Mayor Greg Letica said the village is expecting to receive an additional 45,000 cubic yards of material on the Sound side by Dec. 31, in accordance with an agreement with National Grid. File photo
March 21, 2013 | 10:18 AMAsharoken Village will receive roughly 600,000 cubic yards of sand replenishment, as a result of a Sandy funding bill approved by Congress in January and signed by President Barack Obama Feb. 1.
The Hurricane Sandy supplemental funding bill included $2 million for the completion of an Army Corps of Engineers feasibility study looking at the most cost-effective manner of preventing beach erosion not only in Asharoken but also on the entire North Shore of Long Island. That study began in 2001.
The bill also included $30 million for a full-scale sand and dune restoration project by the Army Corps, as well as 600,000 cubic yards of sand to be dumped on Asharoken's Sound-side beaches.
The village is expecting to receive an additional 45,000 cubic yards of material on the Sound side by Dec. 31, in accordance with an agreement with National Grid, according to Mayor Greg Letica. The village's beaches face an estimated loss of about 15,000 cubic yards per year, according to the Army Corps.
For years Asharoken maintained that the Northport Power Plant, originally built by LILCO and now owned by National Grid, has interrupted the natural flow of sand to Asharoken located just west of the plant.
The original operating permit issued by the Army Corps to LILCO required the utility to dredge the channel regularly and discharge the inlet of accumulated sand and deposit it on Asharoken Beach. The dredging in the past was intermittent at best, and failed to provide sufficient sand to replenish the beach, which had grown larger before the construction of the plant, according to village records. Upon her 2008 election, Mayor Pat Irving made enforcement of this permit a top priority, and she got elected officials such as Rep. Steve Israel (D-Dix Hills) to assist her with her mission.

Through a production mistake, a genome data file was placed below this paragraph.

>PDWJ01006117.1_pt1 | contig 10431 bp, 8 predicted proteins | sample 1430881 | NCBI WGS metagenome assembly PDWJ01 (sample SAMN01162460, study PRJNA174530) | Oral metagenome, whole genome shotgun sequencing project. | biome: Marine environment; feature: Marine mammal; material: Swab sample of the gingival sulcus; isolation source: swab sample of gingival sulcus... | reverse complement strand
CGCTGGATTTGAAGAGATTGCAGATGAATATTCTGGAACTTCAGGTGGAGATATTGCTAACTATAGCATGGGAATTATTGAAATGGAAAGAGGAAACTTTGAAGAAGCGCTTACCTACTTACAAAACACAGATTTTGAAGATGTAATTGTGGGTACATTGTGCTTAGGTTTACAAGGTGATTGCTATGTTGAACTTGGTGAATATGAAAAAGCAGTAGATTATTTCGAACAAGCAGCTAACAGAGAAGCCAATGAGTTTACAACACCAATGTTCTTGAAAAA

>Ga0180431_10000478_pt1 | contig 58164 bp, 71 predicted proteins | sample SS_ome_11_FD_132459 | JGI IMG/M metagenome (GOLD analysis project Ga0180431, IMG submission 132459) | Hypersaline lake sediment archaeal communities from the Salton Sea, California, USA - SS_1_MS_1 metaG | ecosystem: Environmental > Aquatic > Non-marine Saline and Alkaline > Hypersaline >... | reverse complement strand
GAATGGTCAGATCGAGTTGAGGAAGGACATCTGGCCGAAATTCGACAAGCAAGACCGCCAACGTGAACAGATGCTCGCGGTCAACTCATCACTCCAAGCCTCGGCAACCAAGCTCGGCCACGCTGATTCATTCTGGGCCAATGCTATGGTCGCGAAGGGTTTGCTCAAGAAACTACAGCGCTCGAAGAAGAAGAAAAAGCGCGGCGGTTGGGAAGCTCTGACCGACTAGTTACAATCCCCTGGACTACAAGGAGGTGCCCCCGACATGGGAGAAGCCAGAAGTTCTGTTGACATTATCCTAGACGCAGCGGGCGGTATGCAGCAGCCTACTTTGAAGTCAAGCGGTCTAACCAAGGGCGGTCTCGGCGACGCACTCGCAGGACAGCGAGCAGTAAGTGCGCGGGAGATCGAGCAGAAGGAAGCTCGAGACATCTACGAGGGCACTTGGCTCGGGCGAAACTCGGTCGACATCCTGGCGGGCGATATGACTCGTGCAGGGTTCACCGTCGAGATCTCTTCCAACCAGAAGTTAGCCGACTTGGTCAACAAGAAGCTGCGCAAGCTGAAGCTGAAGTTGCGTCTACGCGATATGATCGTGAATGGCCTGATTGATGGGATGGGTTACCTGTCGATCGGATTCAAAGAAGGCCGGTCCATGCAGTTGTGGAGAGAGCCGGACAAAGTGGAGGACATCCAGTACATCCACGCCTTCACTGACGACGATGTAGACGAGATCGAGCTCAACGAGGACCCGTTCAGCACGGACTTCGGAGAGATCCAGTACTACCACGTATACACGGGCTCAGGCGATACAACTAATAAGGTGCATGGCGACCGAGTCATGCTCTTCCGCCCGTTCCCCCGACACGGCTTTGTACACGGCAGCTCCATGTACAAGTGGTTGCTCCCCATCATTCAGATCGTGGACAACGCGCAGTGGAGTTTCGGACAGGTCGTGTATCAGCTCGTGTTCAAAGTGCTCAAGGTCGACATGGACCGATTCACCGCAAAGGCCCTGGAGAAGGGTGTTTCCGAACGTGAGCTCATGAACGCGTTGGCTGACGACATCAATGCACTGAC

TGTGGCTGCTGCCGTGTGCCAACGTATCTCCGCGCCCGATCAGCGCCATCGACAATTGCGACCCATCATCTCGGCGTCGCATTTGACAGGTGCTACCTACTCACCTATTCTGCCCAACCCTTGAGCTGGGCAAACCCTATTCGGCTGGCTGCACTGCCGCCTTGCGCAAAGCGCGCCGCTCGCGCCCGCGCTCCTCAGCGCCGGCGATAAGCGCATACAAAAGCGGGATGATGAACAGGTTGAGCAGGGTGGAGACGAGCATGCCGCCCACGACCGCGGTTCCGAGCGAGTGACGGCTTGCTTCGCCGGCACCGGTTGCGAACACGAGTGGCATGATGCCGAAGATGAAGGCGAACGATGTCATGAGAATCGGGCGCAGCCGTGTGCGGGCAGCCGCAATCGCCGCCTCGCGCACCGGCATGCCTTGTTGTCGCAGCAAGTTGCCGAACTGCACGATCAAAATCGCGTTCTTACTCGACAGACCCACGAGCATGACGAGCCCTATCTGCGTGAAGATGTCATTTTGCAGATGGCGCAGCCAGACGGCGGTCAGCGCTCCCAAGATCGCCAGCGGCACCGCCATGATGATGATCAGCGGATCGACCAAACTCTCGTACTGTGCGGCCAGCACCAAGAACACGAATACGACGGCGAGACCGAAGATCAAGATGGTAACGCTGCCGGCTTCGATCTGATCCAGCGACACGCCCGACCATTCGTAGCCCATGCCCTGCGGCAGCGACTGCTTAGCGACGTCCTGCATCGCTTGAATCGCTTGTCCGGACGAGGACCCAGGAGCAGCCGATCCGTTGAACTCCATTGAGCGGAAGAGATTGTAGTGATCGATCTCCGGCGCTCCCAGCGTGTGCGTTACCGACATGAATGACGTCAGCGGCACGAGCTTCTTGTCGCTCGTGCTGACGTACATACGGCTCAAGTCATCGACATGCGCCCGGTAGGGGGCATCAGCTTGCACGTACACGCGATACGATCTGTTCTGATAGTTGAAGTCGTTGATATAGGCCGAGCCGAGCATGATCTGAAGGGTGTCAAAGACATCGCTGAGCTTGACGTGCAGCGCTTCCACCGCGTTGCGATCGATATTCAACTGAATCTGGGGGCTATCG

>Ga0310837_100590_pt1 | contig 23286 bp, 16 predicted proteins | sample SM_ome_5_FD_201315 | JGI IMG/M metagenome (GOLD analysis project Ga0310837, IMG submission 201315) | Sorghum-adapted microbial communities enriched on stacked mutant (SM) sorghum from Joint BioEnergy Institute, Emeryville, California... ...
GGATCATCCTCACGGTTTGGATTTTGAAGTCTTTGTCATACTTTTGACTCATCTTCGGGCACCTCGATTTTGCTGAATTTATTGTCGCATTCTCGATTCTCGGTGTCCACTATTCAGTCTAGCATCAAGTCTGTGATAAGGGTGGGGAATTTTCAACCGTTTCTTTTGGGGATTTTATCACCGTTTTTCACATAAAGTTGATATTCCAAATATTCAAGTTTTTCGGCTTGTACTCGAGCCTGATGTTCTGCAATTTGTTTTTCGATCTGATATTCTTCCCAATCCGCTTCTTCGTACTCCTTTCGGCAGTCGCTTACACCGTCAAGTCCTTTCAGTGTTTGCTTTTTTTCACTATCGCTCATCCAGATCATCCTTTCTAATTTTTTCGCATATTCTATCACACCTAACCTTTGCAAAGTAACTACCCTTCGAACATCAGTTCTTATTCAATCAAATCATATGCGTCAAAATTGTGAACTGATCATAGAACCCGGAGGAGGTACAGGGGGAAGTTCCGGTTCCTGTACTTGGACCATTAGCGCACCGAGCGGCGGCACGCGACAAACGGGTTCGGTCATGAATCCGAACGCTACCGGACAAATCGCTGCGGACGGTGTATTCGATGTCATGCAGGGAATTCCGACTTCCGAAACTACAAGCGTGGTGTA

The existing permit between National Grid and the Army Corps requires National Grid to place approximately 45,000 cubic yards of sand on Asharoken Beach every three years, Letica said. "The last deposit of sand took place in the fall of 2010. The [Army Corps] just advised me that the next three-year cycle for nourishment of Asharoken beach is due by 31 December 2013 and should include placement of 45,000 cubic yards of sand."
The village is also seeking funds from the Federal Highway Administration to have an additional 5,000 cubic yards of sand added to increase the size of the dune area protecting Asharoken Avenue.
"The FHWA recently informed the village that it will pay for the entire sand placement and 80 percent of planting the dune," Letica said. "The net cost to the village is approximately $3,500 out of an estimated $170,000 gross cost. Although the full reconstruction is still several years away the smaller additions should help protect homes and the road until then."
When Asharoken Avenue becomes impassable, thousands of residents in the village as well as on Eaton's Neck are stranded.